If the business world continues on its current path, the job ad of the future — if it gives full disclosure — would have to read something like this: “Seeking a desk-bound worker capable of poor job performance and quick burnout for constant multitasking.”
Neuroscience research continues to elucidate the downside of very routine job skills. Multitasking, a mainstay in today’s workplace, is frequently at the heart of an epidemic in chronic distraction, job error and impaired concentration in the American worker. If this wasn’t enough, there is a more insidious consequence of these core work duties.
It’s what I call “Agitance.”
Agitance refers to our inner motor: how revved up we feel inside. It is different than stress, which relates to a distinct event or situation, such as dealing with coworker conflict, a deadline or an oral presentation. In contrast, agitance isn’t caused by one particular event or setting; rather, it is created by a buildup of imbalances.
Positions requiring high amounts of multitasking, emailing and computer demands lead to a greater amount of agitance. And high levels of agitance, as with stress, lead to a greater release of stress hormones, endorphins (natural opiates in the body) and glucose (sugar) into the blood stream. Over time, chronic states of high agitance lead to a physical and psychological dependency: our bodies literally adapt to having higher levels of sugar and hormones. We become agitance junkies.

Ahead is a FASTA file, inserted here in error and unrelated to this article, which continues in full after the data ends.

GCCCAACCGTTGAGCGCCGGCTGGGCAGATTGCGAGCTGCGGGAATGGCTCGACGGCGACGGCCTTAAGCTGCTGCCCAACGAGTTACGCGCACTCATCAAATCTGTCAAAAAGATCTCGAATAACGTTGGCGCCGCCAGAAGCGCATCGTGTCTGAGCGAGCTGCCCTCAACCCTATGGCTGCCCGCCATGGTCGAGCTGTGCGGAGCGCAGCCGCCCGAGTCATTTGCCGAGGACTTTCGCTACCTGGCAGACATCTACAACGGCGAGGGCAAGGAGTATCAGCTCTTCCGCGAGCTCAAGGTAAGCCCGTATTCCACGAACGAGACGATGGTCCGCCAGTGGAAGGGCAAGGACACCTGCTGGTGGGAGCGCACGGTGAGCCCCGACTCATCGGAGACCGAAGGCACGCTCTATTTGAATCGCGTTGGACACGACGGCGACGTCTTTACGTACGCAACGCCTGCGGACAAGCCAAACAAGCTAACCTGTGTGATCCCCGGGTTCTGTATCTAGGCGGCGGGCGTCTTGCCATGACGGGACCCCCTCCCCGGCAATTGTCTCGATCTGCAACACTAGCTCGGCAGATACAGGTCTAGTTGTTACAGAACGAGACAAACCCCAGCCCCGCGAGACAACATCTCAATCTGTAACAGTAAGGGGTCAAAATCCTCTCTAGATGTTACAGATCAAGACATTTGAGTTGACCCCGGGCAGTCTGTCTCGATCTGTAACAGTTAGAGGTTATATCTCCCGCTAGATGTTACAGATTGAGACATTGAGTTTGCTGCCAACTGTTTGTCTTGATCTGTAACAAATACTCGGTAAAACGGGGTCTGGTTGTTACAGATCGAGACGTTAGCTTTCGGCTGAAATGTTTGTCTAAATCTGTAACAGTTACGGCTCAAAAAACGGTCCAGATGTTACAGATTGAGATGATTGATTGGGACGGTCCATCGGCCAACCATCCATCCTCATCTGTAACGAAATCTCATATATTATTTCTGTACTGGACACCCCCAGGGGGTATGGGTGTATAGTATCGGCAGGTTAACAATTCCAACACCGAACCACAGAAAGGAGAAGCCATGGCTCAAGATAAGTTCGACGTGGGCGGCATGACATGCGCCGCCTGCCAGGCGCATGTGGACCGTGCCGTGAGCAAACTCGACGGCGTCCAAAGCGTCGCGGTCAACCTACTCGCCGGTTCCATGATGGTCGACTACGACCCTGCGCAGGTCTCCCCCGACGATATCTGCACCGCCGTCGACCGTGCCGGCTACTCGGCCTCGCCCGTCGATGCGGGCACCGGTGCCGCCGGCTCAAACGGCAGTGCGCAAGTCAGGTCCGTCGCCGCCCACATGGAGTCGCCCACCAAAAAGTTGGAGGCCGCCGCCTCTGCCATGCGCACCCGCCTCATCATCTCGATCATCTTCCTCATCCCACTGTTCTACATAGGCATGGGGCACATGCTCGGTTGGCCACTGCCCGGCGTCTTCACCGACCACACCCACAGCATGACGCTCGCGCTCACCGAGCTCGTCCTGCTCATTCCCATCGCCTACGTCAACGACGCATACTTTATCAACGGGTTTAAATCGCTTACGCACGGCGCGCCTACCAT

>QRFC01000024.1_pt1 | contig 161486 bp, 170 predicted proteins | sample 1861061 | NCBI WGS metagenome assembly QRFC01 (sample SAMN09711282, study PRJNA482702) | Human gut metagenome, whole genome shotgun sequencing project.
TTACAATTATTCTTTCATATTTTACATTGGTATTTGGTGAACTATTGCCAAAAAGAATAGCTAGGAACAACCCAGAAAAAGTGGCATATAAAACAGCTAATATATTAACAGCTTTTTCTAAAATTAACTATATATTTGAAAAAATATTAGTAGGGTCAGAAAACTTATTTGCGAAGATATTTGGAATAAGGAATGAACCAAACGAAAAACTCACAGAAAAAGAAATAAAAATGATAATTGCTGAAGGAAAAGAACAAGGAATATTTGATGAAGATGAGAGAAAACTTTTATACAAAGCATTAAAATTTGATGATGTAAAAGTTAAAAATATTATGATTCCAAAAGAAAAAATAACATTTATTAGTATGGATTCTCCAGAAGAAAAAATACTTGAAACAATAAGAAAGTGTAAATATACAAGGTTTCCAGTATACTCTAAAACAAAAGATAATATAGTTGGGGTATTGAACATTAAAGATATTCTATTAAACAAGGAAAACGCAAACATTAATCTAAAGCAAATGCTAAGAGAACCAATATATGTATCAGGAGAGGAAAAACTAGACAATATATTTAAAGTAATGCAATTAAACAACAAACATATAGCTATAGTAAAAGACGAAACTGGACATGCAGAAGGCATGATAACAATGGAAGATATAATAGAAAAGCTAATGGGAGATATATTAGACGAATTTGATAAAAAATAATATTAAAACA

When we find ourselves without this hormone rush, we start to crave it, suffer withdrawals and feel unsettled. In order to end our discomfort, we are driven to restore our agitance levels. We become entrapped by an insatiable need for stimulation. At work and at home, we develop obsessive thinking, expect instant gratification, demand perfection from others, have a shorter fuse, develop a lower stress tolerance and develop a greater propensity for illness.
Since multitasking, emailing and computer dependence are not likely to vanish anytime soon, the survival of the American worker — and the productivity companies require from them — will significantly depend on the successful management of agitance and discomfort in the work place. Those workers and companies that master this ability will find that this will be the key survival skill of the 21st century.